I am working on a game that needs to work with large data sets, basically it will process 1000 of them and store it's raw data into memory temporarily because it's fast and will not affect game play. Another thread will be called, then process each data set individually, storing them to the SQL database. These can be anywhere from a few bytes, to a few MB each.
So basically, there is lot of allocation/deallocation going on, and this is all happening in seconds, in a continuous loop. This is to save any changed data, as it gets changed (items, mobs etc).
Often, I will run into the dreaded OOME even though there is tons of ram available. According to my research, windows apps have a limit of about 1.5GB to 2GB. The app can reach near that at times. Is there not a way to circumvent this limit? I'm sure there are much larger apps out there that need to allocate much larger chunks of data, and need to hold much more data into memory, such as 3D CAD apps, games, etc... so what gives? How do they do it?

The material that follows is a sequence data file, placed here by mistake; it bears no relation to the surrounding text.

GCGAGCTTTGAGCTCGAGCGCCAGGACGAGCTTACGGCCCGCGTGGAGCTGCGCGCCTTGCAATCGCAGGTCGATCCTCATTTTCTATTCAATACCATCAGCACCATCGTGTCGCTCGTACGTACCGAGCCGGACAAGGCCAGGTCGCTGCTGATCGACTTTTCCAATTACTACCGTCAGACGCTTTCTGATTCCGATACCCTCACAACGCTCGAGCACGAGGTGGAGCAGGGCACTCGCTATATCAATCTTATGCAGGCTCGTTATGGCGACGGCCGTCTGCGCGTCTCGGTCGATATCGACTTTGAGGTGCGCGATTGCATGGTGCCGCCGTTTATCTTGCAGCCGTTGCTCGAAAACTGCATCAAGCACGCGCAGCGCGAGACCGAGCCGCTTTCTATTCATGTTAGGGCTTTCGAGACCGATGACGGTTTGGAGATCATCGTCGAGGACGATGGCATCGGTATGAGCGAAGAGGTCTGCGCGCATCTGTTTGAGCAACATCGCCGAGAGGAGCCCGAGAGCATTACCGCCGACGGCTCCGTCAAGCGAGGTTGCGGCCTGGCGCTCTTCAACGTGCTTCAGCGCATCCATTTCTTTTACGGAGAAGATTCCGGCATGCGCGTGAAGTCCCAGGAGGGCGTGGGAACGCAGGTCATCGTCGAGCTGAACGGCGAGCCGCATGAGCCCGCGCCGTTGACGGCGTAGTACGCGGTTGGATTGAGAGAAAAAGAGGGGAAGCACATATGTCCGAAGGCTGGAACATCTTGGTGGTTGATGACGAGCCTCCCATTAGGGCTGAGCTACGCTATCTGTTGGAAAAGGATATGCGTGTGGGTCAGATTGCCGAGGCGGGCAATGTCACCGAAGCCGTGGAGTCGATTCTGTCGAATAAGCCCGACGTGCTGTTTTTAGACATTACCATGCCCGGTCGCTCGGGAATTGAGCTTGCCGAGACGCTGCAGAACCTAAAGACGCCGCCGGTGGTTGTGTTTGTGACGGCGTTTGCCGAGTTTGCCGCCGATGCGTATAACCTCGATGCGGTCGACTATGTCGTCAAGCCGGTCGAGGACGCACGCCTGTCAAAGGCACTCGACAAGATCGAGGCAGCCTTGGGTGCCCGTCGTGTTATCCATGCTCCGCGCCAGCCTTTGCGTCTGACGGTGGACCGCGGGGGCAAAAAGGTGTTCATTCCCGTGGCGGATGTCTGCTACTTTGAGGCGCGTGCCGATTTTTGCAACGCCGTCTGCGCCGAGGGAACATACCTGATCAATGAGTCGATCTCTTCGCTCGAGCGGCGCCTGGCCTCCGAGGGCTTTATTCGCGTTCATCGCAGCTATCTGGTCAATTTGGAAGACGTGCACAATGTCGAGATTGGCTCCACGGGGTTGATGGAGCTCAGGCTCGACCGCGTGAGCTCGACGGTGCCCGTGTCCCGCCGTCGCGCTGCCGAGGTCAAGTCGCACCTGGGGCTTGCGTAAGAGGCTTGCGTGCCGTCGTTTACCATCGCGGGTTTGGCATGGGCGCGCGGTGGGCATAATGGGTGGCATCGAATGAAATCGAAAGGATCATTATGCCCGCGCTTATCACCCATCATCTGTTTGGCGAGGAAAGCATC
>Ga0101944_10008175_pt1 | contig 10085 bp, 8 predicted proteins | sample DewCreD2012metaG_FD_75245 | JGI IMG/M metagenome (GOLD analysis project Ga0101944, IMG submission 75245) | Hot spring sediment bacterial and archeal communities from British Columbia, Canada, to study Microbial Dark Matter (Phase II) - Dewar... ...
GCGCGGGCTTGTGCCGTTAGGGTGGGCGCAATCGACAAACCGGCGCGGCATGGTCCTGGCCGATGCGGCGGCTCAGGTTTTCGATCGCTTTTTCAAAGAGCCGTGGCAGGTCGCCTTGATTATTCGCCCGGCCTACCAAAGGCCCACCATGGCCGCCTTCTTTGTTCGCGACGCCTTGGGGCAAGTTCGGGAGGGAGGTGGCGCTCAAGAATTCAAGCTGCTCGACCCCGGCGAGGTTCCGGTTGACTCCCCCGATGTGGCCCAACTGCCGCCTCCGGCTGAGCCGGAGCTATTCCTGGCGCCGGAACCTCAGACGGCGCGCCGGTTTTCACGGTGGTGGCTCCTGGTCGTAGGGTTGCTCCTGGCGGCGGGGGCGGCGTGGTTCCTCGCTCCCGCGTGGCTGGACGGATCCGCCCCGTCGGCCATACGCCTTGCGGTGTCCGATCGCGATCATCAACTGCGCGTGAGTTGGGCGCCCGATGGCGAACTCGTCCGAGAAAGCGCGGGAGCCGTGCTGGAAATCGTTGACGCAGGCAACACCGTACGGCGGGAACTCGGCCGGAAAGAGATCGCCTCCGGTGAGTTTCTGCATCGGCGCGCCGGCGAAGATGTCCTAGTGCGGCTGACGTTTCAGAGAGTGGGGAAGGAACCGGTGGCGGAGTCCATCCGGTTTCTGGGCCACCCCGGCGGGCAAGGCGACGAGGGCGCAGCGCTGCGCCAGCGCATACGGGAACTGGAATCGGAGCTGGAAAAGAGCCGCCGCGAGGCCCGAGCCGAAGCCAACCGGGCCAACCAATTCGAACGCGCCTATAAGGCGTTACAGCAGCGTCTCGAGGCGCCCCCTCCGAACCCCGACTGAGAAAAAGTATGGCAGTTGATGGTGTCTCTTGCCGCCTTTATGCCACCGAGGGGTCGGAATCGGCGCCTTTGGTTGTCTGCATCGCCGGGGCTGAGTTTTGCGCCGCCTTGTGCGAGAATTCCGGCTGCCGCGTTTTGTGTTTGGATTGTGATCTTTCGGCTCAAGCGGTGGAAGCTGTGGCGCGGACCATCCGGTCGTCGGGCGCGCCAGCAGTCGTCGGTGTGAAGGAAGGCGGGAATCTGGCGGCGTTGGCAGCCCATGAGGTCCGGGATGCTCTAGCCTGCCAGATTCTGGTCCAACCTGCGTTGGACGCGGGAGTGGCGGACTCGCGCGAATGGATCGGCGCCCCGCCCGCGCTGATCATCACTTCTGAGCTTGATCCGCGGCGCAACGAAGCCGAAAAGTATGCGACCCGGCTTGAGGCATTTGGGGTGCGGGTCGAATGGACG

Another thing I was reading is that memory can become fragmented, and when allocating, if there is not a single chunk of space big enough, it will also crash, instead of allocating different parts, or doing some kind of defrag operation. So how would I go about dealing with that part? Is there maybe a defrag function of some sort I can call?
Yes - .NET can address a larger space in x64 and therefore you can use more memory.
Now, whether it allocates more physical memory or just uses swapping or what not, I've not looked in to, though.
But I ran some tests at one point because I encountered this problem while doing some XSLT via .NET and it crashed consistently with OutOfMemory at around 1.4-1.5 GB on a 32 bit setup.
However there might also be an issue with your code containing memory leaks and what not which might be fixed and helps, but well - as said - x32 bit crashes when using that much.
Last edited by Alsvha; December 15th, 2010 at 12:26 AM.
NOTE: My code snippets are just snippets. They demonstrate an idea which can be adapted by you to solve your problem. They are not 100% complete and fully functional solutions equipped with error handling.